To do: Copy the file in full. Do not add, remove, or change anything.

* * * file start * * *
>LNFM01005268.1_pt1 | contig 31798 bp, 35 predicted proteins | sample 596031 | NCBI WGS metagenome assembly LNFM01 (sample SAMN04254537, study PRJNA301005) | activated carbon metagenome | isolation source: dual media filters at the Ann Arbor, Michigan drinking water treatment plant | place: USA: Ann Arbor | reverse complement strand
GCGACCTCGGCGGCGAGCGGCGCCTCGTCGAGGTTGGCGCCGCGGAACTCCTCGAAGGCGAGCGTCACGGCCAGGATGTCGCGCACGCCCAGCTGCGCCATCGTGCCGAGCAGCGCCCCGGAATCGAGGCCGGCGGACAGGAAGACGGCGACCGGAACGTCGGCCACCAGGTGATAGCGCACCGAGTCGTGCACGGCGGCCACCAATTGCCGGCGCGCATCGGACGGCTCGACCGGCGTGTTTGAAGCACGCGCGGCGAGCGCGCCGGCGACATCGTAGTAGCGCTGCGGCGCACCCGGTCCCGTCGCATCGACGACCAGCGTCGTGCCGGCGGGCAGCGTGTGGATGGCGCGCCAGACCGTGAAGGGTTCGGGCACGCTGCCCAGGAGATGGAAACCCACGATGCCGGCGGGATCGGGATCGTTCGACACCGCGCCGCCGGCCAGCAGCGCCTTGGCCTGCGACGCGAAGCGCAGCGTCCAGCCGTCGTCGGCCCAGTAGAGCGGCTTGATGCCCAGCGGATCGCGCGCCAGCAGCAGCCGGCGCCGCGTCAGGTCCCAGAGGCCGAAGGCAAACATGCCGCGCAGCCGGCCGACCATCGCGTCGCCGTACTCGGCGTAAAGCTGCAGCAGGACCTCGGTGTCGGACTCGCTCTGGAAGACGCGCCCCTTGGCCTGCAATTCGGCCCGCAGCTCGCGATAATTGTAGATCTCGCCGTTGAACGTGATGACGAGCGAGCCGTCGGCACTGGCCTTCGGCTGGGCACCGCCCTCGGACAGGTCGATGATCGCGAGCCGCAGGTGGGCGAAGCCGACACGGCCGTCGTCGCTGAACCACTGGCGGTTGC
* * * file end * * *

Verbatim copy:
>LNFM01005268.1_pt1 | contig 31798 bp, 35 predicted proteins | sample 596031 | NCBI WGS metagenome assembly LNFM01 (sample SAMN04254537, study PRJNA301005) | activated carbon metagenome | isolation source: dual media filters at the Ann Arbor, Michigan drinking water treatment plant | place: USA: Ann Arbor | reverse complement strand
GCGACCTCGGCGGCGAGCGGCGCCTCGTCGAGGTTGGCGCCGCGGAACTCCTCGAAGGCGAGCGTCACGGCCAGGATGTCGCGCACGCCCAGCTGCGCCATCGTGCCGAGCAGCGCCCCGGAATCGAGGCCGGCGGACAGGAAGACGGCGACCGGAACGTCGGCCACCAGGTGATAGCGCACCGAGTCGTGCACGGCGGCCACCAATTGCCGGCGCGCATCGGACGGCTCGACCGGCGTGTTTGAAGCACGCGCGGCGAGCGCGCCGGCGACATCGTAGTAGCGCTGCGGCGCACCCGGTCCCGTCGCATCGACGACCAGCGTCGTGCCGGCGGGCAGCGTGTGGATGGCGCGCCAGACCGTGAAGGGTTCGGGCACGCTGCCCAGGAGATGGAAACCCACGATGCCGGCGGGATCGGGATCGTTCGACACCGCGCCGCCGGCCAGCAGCGCCTTGGCCTGCGACGCGAAGCGCAGCGTCCAGCCGTCGTCGGCCCAGTAGAGCGGCTTGATGCCCAGCGGATCGCGCGCCAGCAGCAGCCGGCGCCGCGTCAGGTCCCAGAGGCCGAAGGCAAACATGCCGCGCAGCCGGCCGACCATCGCGTCGCCGTACTCGGCGTAAAGCTGCAGCAGGACCTCGGTGTCGGACTCGCTCTGGAAGACGCGCCCCTTGGCCTGCAATTCGGCCCGCAGCTCGCGATAATTGTAGATCTCGCCGTTGAACGTGATGACGAGCGAGCCGTCGGCACTGGCCTTCGGCTGGGCACCGCCCTCGGACAGGTCGATGATCGCGAGCCGCAGGTGGGCGAAGCCGACACGGCCGTCGTCGCTGAACCACTGGCGGTTGC